Beyond the Numbers: How You Can Pursue a Career in Economics
For most high schoolers, the field of economics is a bit of a mystery. To some, it may come as a surprise to learn that the discipline is extremely diverse, leading professionals with a wide variety of interests to exciting, stable, well-paying careers. Especially for more socially-minded individuals, a career in economics goes far beyond spreadsheets and number-crunching. Wherever your interests lie, there’s a good chance you can use an economics degree in a career that you’re passionate about.
Why Should You Go into Economics?
You may be excellently suited to study economics and not even know it. Yes, it’s important to be good with numbers, but an interest in politics and culture comes into play here as well. These skills are all key to understanding the structures and policies that shape our economy. You should find these structures interesting too—because you’re bound to get involved in some research along the way. If you make a habit of keeping up with the news and staying savvy on current politics and policies, you’re already on the right track.
It’s important to note that many entry-level positions in the economics field require a master’s degree, so keep in mind that going to graduate school might be a wise move. For most who follow this track, however, their efforts pay off. According to the Bureau of Labor Statistics, available positions for economists are steadily increasing, and they typically offer a good salary.
Given the breadth of the field, there is naturally a variety of careers an economics major can pursue. This is good news; if some aspects of the discipline interest you more than others, your career can reflect that. You could become an economist and provide advisory services as part of an organization, consulting agency, or as a government employee. If you’re interested in becoming a financial analyst or manager, pursuing a graduate degree may be especially beneficial since these positions are as competitive as they are lucrative. The Bureau of Labor Statistics expects the employment of market research analysts is to grow 20 percent by 2028, which is much faster than the average rate of job growth. If you would prefer to have more interpersonal elements to your work, however, you may find your niche in journalism.
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Preparing for Success
If you’re thinking of pursuing this path, there are steps you can take to set yourself up for success. In high school, focus your efforts toward studying advanced math and history by taking classes such as calculus, world history and U.S. history. If you can, take AP microeconomics or AP macroeconomics. Like many other professions, knowing a foreign language is increasingly valued in this industry.
As you explore the economics programs at different colleges, keep some questions in mind: Does the school offer a bachelor of arts (BA), a bachelor of science (BS) or both? Does the degree offered focus on the parts of the discipline that interest you? Can you specialize in your particular area of interest? Where have students interned in the past? Will the department support you in getting an internship? Does the department offer opportunities outside of class?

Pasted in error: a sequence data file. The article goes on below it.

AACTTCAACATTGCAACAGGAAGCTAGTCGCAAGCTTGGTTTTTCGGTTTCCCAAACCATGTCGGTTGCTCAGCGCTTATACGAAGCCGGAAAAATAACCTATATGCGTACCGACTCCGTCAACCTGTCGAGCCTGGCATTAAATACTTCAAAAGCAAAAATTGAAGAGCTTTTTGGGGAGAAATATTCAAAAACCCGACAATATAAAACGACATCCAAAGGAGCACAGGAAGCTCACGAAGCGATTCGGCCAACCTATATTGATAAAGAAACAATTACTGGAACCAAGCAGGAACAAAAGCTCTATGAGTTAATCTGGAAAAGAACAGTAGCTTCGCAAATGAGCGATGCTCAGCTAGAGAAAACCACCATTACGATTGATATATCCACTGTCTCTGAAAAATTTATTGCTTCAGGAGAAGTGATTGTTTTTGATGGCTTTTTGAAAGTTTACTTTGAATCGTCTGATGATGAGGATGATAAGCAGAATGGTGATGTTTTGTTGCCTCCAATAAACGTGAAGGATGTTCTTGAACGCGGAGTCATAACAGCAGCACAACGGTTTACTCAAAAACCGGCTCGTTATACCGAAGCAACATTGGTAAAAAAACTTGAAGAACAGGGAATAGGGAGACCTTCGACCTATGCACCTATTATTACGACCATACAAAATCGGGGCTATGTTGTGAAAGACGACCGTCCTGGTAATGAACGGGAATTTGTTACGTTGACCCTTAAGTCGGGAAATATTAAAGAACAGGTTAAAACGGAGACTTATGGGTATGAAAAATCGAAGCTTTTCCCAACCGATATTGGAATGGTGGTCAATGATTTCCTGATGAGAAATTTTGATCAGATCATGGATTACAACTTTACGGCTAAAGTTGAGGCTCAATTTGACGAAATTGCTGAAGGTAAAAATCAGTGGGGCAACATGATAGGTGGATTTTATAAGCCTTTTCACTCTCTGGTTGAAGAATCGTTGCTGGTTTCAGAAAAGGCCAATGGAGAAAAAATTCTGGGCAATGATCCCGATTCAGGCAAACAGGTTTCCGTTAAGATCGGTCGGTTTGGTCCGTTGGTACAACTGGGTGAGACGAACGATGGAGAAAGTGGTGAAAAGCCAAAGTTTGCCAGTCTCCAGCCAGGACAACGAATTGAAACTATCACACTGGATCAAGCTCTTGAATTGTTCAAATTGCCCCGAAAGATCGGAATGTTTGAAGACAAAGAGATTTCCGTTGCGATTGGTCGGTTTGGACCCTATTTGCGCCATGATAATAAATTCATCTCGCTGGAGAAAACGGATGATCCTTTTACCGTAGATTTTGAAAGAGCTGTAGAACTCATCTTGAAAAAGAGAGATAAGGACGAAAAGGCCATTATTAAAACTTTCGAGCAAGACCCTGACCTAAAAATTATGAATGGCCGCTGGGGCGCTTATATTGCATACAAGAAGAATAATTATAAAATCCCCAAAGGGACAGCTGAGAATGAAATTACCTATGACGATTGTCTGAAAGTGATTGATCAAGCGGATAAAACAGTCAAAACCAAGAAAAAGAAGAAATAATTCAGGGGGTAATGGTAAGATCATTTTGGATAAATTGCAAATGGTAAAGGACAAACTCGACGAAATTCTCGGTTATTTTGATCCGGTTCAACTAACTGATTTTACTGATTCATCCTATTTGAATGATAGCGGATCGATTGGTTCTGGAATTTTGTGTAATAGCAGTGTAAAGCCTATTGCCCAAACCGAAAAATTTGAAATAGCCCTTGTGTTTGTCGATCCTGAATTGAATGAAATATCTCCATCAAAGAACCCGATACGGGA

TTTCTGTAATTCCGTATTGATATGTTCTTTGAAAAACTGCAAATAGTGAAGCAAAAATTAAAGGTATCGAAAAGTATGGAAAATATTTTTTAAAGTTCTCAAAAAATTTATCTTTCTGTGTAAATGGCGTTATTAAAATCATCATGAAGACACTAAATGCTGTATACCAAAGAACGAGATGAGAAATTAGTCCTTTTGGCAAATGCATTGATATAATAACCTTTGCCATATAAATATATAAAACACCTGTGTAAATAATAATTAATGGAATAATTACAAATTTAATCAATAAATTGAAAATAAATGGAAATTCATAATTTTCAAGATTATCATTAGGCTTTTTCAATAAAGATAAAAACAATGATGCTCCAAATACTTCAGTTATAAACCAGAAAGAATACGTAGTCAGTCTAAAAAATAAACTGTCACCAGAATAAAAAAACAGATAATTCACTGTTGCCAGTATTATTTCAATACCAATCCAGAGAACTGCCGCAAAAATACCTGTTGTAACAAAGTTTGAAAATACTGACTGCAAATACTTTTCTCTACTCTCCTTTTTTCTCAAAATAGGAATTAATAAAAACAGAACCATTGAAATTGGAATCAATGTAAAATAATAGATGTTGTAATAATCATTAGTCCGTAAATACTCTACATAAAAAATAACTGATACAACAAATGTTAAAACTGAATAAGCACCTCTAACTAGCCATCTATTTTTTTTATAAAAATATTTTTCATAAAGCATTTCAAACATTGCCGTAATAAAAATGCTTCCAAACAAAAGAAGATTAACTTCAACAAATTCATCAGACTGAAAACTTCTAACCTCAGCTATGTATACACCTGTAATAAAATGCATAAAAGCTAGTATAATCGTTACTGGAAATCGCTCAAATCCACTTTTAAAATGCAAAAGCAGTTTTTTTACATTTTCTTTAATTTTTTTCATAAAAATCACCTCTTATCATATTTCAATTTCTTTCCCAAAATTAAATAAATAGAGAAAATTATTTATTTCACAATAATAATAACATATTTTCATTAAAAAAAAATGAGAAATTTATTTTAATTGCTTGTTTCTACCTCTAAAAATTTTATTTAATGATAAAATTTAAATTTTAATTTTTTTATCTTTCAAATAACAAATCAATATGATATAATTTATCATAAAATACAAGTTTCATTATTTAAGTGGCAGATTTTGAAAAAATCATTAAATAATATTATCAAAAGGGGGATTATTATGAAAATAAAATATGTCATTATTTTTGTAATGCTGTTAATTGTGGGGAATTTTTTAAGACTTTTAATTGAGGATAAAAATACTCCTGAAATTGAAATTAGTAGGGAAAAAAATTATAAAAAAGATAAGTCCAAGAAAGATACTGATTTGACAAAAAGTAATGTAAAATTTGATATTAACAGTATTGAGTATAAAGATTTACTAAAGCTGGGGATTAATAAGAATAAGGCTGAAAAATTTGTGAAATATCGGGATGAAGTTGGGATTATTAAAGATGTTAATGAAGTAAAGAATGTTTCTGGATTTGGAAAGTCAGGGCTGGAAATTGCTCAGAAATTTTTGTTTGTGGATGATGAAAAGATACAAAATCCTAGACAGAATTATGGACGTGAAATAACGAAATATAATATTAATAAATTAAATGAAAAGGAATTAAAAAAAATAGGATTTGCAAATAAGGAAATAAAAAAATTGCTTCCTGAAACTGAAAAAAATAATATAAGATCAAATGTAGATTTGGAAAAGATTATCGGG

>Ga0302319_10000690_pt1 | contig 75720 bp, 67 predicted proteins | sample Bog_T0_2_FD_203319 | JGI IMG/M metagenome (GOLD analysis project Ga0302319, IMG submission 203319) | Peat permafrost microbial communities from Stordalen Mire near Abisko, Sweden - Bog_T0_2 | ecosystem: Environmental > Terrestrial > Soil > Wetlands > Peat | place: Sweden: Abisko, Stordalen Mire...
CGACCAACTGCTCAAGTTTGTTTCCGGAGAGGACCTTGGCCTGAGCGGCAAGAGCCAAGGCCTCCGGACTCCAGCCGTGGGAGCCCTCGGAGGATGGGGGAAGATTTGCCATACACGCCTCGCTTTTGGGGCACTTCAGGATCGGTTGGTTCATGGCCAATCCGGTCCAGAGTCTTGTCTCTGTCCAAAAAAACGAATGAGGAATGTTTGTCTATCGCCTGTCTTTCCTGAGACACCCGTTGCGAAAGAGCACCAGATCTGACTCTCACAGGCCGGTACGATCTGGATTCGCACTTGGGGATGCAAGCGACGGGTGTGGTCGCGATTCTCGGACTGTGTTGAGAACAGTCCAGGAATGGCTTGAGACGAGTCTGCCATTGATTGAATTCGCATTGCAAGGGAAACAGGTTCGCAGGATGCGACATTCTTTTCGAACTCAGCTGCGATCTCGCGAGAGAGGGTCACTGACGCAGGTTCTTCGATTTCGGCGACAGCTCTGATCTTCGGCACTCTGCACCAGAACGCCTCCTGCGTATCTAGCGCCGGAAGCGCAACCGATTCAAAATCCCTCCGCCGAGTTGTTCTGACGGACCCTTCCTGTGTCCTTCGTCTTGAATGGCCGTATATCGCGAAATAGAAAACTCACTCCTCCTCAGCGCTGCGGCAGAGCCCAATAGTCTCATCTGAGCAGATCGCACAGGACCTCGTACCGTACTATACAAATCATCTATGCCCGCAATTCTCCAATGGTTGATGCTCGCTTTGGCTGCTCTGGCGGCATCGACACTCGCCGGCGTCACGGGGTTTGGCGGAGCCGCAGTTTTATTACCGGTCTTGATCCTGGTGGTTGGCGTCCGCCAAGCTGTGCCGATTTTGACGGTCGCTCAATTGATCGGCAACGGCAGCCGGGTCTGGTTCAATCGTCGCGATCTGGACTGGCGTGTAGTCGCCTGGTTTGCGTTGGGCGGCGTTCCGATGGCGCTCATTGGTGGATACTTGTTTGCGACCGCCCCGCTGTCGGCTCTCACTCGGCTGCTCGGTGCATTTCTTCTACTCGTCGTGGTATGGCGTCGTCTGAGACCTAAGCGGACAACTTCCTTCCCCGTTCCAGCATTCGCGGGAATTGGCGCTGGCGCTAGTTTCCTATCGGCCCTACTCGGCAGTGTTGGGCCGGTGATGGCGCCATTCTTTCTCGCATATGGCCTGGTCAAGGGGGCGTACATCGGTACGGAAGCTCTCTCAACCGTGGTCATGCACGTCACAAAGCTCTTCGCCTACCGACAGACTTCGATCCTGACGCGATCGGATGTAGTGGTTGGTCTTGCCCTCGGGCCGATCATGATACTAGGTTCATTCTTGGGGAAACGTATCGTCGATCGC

UNCF Schools to Check Out
Plenty of great UNCF HBCUs offer degrees in economics. Clark Atlanta University’s Department of Economics offers a BA degree in economics, which prepares students for graduate studies as well as employment in government or private industry. Tougaloo College’s Department of Economics makes a specific effort to inform students of the vast opportunities that are open to them in the business world while laying a firm foundation for further study in economics, accounting, business administration and management science. Spelman College offers an undergraduate degree in economics and, through the Sloan Foundation, is developing a curriculum and programming to address the scarcity of black women with doctoral degrees in economics. The effort will also fund the creation of a new distinguished speaker series that focuses on alumnae, and other women of color, who have Ph.D.s in economics to give students real-world examples of careers in economics.
Scholarships and Programs
There’s no better way to start out your path toward a successful career in economics than with a solid financial foundation. Fortunately, there are multiple scholarships specifically suited to your area of interest. The MUFG Union Bank Scholarship Program, for example, is available to college juniors, seniors or graduate students pursuing a variety of business degrees, including economics. The UNCF/Koch Scholars Program offers scholarships, mentorship, academic support and networking opportunities to undergraduate African American students studying economics, among other business degrees. If you’re studying in Massachusetts, the Liberty Mutual Insurance LEADA@Liberty Scholarship is worth checking out. And, of course, the UNCF General Scholarship Awards are a can’t-miss opportunity for any student going to a UNCF-member college, regardless of their major.
As you explore all the different places an economics major can take you, you may feel the need to reach out for some guidance. You’re not alone! Submit a major interest form on our website to get the ball rolling. And to keep the updates coming, make sure to follow us on UNCF social media channels. This way, you can be the first to hear about our scholarships and member HBCUs. Great minds make great economists, which is why we’re so intent on providing our students with all the resources they need. Reach out today!